How do I confess after practicing witchcraft?

I am a 28-year-old who dabbled in the occult for the last ten or so years and had recently completed a Wiccan study of “a year and a day,” enabling me to be a first degree priestess for one of my local covens, but stopped short of being initiated into the religion. This means that I did the “theological training” (or rather, a poor substitute for it) and then, after the glitz faded, I thought about the things I really believe in and what I know to be true. After much thought I decided not to go through with the initiation because I do not want to leave the Catholic faith, my Catholic identity, and my family’s heritage in Christianity because, as I have realized, these things are very important to me.

I realize that I have sinned gravely, had mistaken entertainment for spirituality, nearly lost the actual spiritual teachings I had been given as a little girl, and nearly lost my own sanity in the process. What do I need to do to prepare for confession because clearly that is what I must do, and how do I prevent myself from sliding backward in the future?

You confess such a sin just as you would any sin you need to confess. In this case you might say:

I dabbled in the occult for the last ten or so years and had recently completed a Wiccan study of “a year and a day,” enabling me to be a first degree priestess for one of my local covens, but stopped short of being initiated into the religion.

Your priest should give you some counsel along with your penance. I will only mention one consideration here.

Most people who have never indulged in actual occult activity have no problem reading books that contain fantasy witchcraft (e.g., Harry Potter) or watching movies with fantasy witchcraft (e.g., The Wizard of Oz). It may be that, for you and for others who have dabbled in actual witchcraft, such entertainment is a trigger for temptation to “backslide.” As Gregory K. Popcak explains in his book Beyond the Birds and the Bees:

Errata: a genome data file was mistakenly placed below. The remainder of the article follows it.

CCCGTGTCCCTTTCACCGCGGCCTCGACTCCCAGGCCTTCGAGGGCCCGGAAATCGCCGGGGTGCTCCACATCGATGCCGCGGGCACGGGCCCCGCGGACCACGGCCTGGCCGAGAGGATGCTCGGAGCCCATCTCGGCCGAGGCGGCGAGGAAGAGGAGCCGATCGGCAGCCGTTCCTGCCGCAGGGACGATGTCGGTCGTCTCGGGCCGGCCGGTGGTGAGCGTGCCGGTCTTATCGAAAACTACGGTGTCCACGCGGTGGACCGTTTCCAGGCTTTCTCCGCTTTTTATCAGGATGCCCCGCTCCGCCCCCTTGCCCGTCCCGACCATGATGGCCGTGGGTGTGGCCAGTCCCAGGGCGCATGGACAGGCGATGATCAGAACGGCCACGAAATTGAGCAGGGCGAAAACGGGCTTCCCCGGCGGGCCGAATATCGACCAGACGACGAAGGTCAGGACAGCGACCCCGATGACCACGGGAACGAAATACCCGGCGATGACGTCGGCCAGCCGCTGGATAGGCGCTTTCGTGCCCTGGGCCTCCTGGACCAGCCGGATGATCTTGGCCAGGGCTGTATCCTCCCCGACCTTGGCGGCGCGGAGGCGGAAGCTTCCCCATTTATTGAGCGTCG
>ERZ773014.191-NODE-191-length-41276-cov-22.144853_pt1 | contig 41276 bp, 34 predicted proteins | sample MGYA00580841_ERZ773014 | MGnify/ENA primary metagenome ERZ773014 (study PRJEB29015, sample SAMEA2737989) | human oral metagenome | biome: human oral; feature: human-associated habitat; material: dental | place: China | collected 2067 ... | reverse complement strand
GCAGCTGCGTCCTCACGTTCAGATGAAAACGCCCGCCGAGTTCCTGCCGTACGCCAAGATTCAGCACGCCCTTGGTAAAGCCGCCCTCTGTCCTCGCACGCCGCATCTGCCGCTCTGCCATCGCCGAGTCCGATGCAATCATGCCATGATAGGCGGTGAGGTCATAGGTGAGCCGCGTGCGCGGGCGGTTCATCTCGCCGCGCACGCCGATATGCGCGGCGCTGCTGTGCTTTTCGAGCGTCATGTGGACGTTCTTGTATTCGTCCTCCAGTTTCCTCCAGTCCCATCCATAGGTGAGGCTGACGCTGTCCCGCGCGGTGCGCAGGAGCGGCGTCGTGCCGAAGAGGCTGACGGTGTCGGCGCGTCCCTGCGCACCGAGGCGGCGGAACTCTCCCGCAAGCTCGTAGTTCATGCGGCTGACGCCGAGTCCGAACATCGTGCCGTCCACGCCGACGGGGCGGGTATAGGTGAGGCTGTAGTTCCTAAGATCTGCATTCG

There is a wonderful part of C. S. Lewis’s book The Magician’s Nephew in which a golden apple tree … is planted to keep the evil witch out of Narnia for a long, long time. While the tree is growing, though, the witch sneaks in, steals an apple, and gleefully eats it. The child heroine in the story is confused as to how this tree can really keep the witch out, since she didn’t seem to mind eating its fruits presently. The child puts her question to the great lion, Aslan.

[quote]"…Aslan," she said, “…there must be some mistake … [the Witch] can’t really mind the smell of those [magical, golden] apples … she ate one.”

“Child,” he replied, “that is why all the rest are now a horror to her. That is what happens to those who pluck and eat fruits at the wrong time and in the wrong way. The fruit is good, but they loathe it ever after.”

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In other words, it may be necessary for you to avoid literature and entertainment that is otherwise okay in and of itself but represents a temptation for you. Please be careful though that you do not confuse the need for necessary caution on your part with a blanket restriction on others who do not face those same temptations.

God bless, and welcome home!

**Recommended reading:

Witchcraft 101 by Michelle Arnold (sidebar**)

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